The most powerful typhoon to hit South Korea in years battered its southern region Tuesday, dumping a meter (3 feet) of rain, destroying roads and felling power lines, leaving 66,000 homes without electricity as thousands of people fled to safer ground.

Typhoon Hinnamnor grazed the resort island of Jeju and hit the mainland near the port city of Busan before blowing into the sea between the Korean Peninsula and Japan with winds of up to 133 kilometers (82 miles) per hour. It was moving northeast on a track to affect eastern China later in the week.

South Korean officials put the nation on alert about potential damages from flooding, landslides and tidal waves unleashed by Hinnamnor just weeks after heavy rains in the region around the capital Seoul caused flooding that killed at least 14 people.

Waves crashing.
Waves crash over the breakwater in Busan, South Korea. Areas that are prone to flooding are being evacuated.
AP

Prime Minister Han Duk-soo called for evacuations in areas vulnerable to flooding, saying Hinnamnor could end up being a “historically strong typhoon that we never experienced before.”

The storm dumped more than 105 centimeters (41 inches) of rain in central Jeju since Sunday, where winds peaked at 155 kph (96 mph). Southern and eastern mainland regions were also lashed with heavy rain, which knocked off signboards and roofing, toppled trees and electricity poles and turned roads into chocolate-colored rivers.

A woman in her 70s died in the southern city of Pohang after being swept away in flash floods, while two other people were missing, including a 25-year-old man who fell into a rain-swollen stream in the nearby city of Ulsan, according to the Ministry of the Interior and Safety.

Firefighter rescue.
South Korean firefighters rescue a citizen near a river in Ulsan, South Korea, Tuesday, Sept. 6, 2022.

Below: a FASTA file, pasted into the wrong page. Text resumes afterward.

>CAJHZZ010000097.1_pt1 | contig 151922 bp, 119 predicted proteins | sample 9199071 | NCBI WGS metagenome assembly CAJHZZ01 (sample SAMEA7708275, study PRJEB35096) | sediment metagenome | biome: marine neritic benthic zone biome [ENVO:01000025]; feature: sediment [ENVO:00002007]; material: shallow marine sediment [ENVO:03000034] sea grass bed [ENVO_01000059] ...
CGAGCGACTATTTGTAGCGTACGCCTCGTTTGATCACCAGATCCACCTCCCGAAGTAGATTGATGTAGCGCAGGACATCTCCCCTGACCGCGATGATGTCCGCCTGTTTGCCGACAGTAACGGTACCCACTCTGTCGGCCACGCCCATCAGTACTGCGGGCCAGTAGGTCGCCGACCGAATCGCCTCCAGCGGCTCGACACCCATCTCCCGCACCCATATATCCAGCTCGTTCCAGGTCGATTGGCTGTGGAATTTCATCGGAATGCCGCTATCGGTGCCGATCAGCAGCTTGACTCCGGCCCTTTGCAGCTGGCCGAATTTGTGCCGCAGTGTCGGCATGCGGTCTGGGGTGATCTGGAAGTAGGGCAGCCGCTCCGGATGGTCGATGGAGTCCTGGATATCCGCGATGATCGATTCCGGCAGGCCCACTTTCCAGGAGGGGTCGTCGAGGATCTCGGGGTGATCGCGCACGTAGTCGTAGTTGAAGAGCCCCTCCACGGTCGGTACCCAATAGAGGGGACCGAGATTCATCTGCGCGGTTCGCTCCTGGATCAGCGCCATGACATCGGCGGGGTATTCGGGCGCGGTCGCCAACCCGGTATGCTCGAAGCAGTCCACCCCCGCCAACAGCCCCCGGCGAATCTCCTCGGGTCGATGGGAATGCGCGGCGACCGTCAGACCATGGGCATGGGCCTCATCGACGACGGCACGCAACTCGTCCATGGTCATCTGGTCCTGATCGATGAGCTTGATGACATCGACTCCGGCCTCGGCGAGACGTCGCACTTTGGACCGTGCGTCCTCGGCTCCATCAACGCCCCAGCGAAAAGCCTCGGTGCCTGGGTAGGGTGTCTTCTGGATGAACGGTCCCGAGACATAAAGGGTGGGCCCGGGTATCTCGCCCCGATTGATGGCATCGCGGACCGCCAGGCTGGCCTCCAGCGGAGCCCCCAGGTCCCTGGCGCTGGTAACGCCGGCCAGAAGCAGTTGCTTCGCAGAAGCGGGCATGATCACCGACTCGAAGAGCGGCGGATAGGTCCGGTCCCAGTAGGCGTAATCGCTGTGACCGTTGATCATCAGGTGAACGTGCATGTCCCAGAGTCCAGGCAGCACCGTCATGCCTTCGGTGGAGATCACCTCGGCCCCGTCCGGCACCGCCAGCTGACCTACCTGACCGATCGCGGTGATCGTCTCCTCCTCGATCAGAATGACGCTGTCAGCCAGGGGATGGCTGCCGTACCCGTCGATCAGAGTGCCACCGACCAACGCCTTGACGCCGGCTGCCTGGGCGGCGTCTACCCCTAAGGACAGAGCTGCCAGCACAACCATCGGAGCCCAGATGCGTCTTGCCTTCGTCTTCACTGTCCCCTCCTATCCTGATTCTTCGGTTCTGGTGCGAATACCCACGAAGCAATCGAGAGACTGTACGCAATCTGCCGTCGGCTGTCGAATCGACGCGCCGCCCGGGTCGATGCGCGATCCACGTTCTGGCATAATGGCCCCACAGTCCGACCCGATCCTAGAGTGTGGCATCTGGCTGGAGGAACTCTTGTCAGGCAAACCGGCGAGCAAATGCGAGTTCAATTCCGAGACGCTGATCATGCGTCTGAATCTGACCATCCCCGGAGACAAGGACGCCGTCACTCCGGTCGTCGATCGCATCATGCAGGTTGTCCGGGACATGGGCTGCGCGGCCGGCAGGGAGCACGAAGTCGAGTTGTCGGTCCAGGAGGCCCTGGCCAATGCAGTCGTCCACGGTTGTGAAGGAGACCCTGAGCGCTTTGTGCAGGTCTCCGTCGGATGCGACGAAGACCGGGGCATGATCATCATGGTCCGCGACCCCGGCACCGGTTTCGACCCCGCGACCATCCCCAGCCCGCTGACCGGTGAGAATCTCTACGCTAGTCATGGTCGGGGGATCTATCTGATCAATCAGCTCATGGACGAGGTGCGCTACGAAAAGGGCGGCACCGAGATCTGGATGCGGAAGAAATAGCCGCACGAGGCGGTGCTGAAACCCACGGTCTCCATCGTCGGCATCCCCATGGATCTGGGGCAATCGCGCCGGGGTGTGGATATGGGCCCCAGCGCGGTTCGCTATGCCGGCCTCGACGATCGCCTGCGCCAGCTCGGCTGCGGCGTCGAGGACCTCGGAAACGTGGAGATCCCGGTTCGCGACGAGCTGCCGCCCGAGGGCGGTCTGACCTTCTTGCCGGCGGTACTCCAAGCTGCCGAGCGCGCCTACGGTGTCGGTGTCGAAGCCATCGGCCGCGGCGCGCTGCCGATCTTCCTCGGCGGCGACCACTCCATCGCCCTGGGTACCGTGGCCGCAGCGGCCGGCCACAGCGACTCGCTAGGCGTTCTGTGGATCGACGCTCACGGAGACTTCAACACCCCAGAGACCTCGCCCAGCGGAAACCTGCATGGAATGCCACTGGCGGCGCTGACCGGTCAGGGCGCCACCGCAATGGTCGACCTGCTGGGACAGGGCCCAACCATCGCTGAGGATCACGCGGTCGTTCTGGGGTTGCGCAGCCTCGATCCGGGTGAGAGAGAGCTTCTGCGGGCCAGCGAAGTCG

AP

Fires were reported at a major steel plant operated by POSCO in Pohang, but it wasn’t immediately clear whether they were caused by the storm.

The Safety Ministry said about 500 among 3,400 people who had been forced to evacuate returned home as of Tuesday afternoon. At least five homes and buildings were flooded or destroyed, and scores of roads were damaged.

More than 600 schools were closed or converted to online classes. More than 250 flights and 70 ferry services were grounded while more than 66,000 fishing boats evacuated to ports. Workers by late morning had managed to restore electricity to 30,006 of the 66,341 households that lost power.

A South Korean presidential official, who spoke on condition of anonymity during a background briefing, said officials were investigating the cause of the fires at POSCO’s Pohang plant, where firefighters were working to extinguish flames that damaged at least three facilities at the complex.

Flooding zone.
North Korea is also getting hit by the extreme typhoon, as state media reported that plans are in action.
AP

Lim Yoon-sook, an official from the North Gyeongsang province fire department, said the flames destroyed a building housing electricity equipment and were continuing to burn through a separate office building, although workers were close to extinguishing a smaller fire at a cokes factory.

In North Korea, state media reported “all-out efforts” to minimize damage from flooding and landslides. The Korean Central News Agency reported leader Kim Jong Un during government meetings had issued unspecified “detailed tasks” to improve the country’s disaster response capacity but it didn’t elaborate on the plans.

North Korea sustained serious damage from heavy rains and floods in 2020 that destroyed buildings, roads and crops, shocking the country’s already-crippled economy.



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